Man beaten, three SAPD officers investigated for possible excessive force after case of 'mistaken...

SAN ANTONIO -- Three San Antonio Police officers are being investigated for possibly using excessive force, after a May 20 incident in west San Antonio left a man with injuries to his face, skull and neck.

Roger Carlos was in the 10600 block of Westover Hills Boulevard taking photos of a building that will soon be home to his wife's medical practice, when he was approached by three officers around 2:30 p.m.

The officers were identified as an undercover drug task force officer and two SAPD SWAT members.

According to an SAPD incident report released to the I-Team, the officers had been pursuing a suspect nearby who was wanted on a felony warrant.

Josue Rodriguez, 27, fled from police away from Loop 410 along the Highway 151 access road before he exited at Westover Hills and ditched his car in the parking lot of a restaurant. The restaurant is a few hundred feet from where Carlos was standing.

"All three of them started beating me on the head," said Carlos, who still showed visible signs of the beating when he spoke with KENS 5 weeks after the incident.

"It was unbelievable. I couldn't believe it was happening to me."

Carlos said he was struck about 50 times, even though he complied with the officers' instructions and did not fight back.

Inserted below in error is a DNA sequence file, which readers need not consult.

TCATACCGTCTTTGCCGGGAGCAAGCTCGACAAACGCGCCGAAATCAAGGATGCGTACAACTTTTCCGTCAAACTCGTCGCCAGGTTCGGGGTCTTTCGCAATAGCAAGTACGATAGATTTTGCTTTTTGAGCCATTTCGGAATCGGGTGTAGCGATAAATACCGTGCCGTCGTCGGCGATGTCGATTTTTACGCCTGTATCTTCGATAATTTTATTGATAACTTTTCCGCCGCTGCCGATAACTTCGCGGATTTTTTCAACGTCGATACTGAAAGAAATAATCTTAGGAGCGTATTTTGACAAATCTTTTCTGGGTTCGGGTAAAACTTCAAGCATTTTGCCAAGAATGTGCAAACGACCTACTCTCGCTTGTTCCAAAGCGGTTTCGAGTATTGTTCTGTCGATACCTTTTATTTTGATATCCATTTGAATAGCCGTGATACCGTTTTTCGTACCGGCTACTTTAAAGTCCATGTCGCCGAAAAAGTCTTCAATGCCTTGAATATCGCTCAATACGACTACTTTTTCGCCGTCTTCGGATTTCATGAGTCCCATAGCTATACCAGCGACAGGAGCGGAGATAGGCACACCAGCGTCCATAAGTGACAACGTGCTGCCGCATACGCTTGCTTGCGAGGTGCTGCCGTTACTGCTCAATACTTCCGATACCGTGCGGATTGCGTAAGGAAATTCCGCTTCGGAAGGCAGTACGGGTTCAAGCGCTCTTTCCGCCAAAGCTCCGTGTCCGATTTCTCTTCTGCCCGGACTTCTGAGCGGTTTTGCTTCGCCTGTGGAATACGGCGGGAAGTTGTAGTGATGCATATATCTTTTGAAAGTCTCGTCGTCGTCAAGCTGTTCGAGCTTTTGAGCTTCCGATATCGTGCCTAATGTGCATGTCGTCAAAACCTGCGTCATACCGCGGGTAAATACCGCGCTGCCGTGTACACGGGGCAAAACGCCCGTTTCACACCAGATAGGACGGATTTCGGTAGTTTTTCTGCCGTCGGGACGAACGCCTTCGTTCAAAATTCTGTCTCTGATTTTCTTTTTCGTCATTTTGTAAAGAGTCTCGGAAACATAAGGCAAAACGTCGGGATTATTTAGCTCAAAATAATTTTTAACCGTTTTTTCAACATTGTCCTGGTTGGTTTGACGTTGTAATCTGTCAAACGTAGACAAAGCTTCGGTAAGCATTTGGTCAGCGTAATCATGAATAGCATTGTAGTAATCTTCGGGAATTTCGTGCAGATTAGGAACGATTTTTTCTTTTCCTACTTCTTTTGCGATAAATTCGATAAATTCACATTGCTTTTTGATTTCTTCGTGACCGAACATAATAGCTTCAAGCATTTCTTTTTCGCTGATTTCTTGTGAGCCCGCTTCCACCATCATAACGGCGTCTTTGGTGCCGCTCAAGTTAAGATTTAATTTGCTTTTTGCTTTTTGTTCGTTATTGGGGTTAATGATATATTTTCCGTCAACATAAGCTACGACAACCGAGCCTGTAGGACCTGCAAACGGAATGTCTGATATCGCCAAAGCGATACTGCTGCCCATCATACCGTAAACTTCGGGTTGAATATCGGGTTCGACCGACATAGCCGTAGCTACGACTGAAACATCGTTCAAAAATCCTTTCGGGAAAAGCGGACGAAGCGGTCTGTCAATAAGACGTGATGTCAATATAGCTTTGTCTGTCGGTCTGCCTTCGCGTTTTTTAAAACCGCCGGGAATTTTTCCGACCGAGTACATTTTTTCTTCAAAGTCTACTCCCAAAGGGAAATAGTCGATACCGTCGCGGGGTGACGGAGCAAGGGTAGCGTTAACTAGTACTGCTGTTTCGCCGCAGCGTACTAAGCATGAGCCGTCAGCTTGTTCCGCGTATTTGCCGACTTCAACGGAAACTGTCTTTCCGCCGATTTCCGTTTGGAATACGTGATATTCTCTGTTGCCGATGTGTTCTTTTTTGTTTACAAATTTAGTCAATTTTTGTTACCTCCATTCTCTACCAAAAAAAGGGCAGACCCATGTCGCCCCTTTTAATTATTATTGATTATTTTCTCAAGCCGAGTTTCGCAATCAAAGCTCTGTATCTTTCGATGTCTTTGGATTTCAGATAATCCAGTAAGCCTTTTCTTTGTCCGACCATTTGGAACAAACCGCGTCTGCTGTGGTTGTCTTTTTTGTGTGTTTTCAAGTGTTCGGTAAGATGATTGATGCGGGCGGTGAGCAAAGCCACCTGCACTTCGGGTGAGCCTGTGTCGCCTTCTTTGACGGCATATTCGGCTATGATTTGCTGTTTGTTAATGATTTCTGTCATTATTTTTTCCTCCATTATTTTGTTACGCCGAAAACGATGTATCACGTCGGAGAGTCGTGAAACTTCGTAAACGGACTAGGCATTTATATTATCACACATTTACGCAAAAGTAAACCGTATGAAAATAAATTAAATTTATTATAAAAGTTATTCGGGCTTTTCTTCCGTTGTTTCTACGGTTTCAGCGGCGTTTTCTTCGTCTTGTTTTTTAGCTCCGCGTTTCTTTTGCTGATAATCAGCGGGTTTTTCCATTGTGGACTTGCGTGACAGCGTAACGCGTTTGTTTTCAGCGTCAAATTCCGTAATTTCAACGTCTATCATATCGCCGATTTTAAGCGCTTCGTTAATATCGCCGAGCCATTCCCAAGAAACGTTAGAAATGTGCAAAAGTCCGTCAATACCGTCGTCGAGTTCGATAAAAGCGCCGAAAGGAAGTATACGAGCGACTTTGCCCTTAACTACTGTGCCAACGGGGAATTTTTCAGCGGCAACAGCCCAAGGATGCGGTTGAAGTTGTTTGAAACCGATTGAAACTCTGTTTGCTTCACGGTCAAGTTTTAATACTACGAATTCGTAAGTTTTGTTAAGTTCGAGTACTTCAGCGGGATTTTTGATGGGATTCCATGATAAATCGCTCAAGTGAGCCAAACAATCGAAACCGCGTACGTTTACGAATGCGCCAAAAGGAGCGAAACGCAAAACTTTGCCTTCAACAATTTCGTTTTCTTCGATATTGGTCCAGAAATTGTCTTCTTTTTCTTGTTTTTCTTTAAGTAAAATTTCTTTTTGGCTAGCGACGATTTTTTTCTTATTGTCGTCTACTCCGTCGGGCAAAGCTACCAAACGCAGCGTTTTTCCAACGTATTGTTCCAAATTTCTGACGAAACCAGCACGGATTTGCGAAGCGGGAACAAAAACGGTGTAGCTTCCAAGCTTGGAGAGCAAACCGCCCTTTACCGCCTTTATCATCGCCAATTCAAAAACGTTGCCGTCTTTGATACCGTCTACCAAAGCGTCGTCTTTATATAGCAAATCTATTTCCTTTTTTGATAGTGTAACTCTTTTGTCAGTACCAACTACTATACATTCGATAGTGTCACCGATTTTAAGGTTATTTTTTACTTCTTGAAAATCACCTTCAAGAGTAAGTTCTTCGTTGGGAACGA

Shortly after being handcuffed and explaining to officers that he owned the property, a fourth officer approached and said the suspect was in custody nearby.

Rodriguez faces charges of evading and resisting arrest, possessing an illegal firearm and possessing a controlled substance.

SAPD officers said they found a sawed-off shotgun and ammunition in Rodriguez's car and 20 grams of methamphetamine underneath a car near where he fled on foot.

Carlos meanwhile, was hospitalized after the beating. He was treated for a large gash above his eye and a broken tooth.

Swelling of his head was so severe, doctors performed a CT scan of Carlos' head as well.

"I could understand taking somebody down hard. I can understand the need for that and securing them, but that's not what happened. I got on the ground, I was no threat to anybody, I was fully compliant," said Carlos, who has no criminal history.

"Clearly it was a case of mistaken identity," SAPD Chief William McManus said.

"From the report that I've read, from the photo that I saw and from your description, I've not seen anything at this point that would indicate to me that anything out of order happened."

McManus said officers reported that Carlos kept his hands underneath his body when he went to the ground, and officers had no idea if Carlos had a weapon.

When describing the beating to KENS 5, Carlos said his hands were out to his sides at all times.

The findings of the internal investigation will be given to the department's advisory action board.

The board will then make a recommendation of a possible punishment to Chief McManus, who will then pass judgement on the incident.

"I want to be clear, I'm not sitting here in prejudgment," said Chief McManus, who said the information used in our interview came from reports supplied by officers.

Carlos told the I-Team he has also filed a complaint against the officers with the FBI.


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